Generally, though, Elliott argues that efforts at standardization across borders are often ill-advised. "My reading of the literature is that intellectual property rights are something where countries at different levels of development do have different interests," she says. "Having a common set of rules is just really not a development-friendly way to go."

TPP distracts from trade negotiations that could really help the poor

World Trade Organization Director-General Roberto Azevedo

World Trade Organization Director-General Roberto Azevedo on November 14, 2014.

Paul Mathews/G20 Australia via Getty Images

But the biggest problem with TPP is that it's not big enough. Ideally, trade negotiations should go through the World Trade Organization. Deals made at that level reduce barriers globally, preventing beggar-thy-neighbor dynamics like poor African countries' opposition to extending preferences to poor Asian countries. By contrast, regional deals like TPP exclude most countries, reduce attention on WTO negotiations, and encourage still more smaller-scale deals that even further undermine the WTO process. For that reason, many trade experts like Elliott and Columbia's Jagdish Bhagwati think they are a distraction at best and actively harmful at worst.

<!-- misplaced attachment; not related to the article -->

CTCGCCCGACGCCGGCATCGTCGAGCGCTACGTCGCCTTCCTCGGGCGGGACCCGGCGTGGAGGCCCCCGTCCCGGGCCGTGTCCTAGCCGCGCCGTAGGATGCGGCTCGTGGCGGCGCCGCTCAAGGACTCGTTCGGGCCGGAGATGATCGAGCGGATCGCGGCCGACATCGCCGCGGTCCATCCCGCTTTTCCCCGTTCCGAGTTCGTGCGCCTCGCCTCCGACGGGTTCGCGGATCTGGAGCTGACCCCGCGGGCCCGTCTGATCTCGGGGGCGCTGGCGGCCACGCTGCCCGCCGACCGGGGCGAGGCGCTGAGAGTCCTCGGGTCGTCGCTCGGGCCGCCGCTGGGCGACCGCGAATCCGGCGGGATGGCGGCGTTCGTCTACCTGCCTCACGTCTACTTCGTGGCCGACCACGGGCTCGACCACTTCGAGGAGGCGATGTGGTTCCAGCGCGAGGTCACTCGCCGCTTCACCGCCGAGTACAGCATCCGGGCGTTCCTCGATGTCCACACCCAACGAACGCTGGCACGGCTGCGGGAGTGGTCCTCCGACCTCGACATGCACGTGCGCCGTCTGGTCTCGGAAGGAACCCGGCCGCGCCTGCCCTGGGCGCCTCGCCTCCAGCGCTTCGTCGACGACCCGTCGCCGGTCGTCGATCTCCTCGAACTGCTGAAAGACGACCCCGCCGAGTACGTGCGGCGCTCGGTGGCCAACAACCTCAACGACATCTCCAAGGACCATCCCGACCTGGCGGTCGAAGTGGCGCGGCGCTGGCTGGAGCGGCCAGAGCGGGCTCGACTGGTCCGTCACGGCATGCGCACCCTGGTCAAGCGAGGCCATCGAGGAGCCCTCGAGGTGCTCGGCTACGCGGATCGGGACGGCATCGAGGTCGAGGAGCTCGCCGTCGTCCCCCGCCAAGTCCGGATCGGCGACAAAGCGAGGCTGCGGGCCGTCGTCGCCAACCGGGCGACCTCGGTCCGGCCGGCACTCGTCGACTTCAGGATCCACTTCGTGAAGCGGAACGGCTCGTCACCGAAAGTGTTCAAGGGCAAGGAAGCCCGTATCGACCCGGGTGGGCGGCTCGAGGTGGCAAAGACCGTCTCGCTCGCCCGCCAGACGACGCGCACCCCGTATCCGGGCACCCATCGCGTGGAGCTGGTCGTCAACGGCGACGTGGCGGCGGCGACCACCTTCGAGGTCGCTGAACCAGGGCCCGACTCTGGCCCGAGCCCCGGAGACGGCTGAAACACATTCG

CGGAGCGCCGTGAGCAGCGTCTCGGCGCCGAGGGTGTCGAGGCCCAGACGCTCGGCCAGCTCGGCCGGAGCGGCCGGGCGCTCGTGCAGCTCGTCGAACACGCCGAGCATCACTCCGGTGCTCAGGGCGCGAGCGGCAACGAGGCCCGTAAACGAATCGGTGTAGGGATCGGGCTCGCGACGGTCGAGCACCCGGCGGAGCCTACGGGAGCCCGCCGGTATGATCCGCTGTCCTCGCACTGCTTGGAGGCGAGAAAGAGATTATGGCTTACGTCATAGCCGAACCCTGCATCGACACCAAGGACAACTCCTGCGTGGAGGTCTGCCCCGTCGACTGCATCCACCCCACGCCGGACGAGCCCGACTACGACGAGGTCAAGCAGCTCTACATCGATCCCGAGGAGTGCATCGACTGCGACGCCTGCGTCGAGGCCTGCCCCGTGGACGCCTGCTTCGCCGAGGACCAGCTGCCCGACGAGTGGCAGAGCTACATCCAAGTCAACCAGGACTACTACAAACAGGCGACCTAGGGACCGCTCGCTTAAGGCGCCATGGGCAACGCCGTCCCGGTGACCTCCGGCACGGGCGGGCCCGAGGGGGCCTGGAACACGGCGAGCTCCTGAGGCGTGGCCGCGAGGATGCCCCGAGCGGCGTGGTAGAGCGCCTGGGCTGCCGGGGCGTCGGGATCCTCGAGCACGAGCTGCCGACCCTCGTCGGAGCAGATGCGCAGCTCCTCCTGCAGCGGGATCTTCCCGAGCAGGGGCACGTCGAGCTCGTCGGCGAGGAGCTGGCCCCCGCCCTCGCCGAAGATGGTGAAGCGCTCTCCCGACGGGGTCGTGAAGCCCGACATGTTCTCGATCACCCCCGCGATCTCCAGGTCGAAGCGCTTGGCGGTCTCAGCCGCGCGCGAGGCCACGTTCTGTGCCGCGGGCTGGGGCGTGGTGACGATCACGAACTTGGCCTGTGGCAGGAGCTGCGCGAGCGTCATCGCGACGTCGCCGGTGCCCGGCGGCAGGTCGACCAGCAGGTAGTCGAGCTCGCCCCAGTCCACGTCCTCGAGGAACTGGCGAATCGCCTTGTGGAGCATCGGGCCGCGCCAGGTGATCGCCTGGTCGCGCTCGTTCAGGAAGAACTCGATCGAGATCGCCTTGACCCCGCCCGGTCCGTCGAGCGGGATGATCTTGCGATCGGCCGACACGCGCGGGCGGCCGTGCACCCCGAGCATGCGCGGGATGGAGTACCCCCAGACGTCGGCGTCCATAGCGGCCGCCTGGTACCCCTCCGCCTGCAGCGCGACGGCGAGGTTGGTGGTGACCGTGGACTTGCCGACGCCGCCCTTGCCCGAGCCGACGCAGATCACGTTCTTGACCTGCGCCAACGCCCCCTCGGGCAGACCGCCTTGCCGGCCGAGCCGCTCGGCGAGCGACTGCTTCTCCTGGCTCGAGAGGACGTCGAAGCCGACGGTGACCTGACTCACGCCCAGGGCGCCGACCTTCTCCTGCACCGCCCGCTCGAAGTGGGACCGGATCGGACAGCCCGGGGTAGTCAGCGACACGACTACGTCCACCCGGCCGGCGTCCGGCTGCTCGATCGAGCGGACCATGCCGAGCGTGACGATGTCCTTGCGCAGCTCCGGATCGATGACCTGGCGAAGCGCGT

It's understandable that the administration would look outside the WTO. The Doha Round of WTO negotiations have been stalled for years (in large part because of US and European intransigence on agricultural subsidies), and show little sign of reviving soon. That makes bilateral and regional deals appear to be attractive means of tearing down trade barriers, especially if Obama is unwilling to adopt agricultural policies that let farmers in poor countries compete globally. But getting Doha done is significantly better for the world's poor.

"I remain a hardcore multilateralist. I really wish they'd put at least equal attention back into trying to get the WTO moving again," Elliott says. "That's the biggest potential negative impact for the vast majority of developing countries who are not party to these mega-regional agreements. It's further undermining the credibility and the relevance of the multilateral system. That's my number one concern."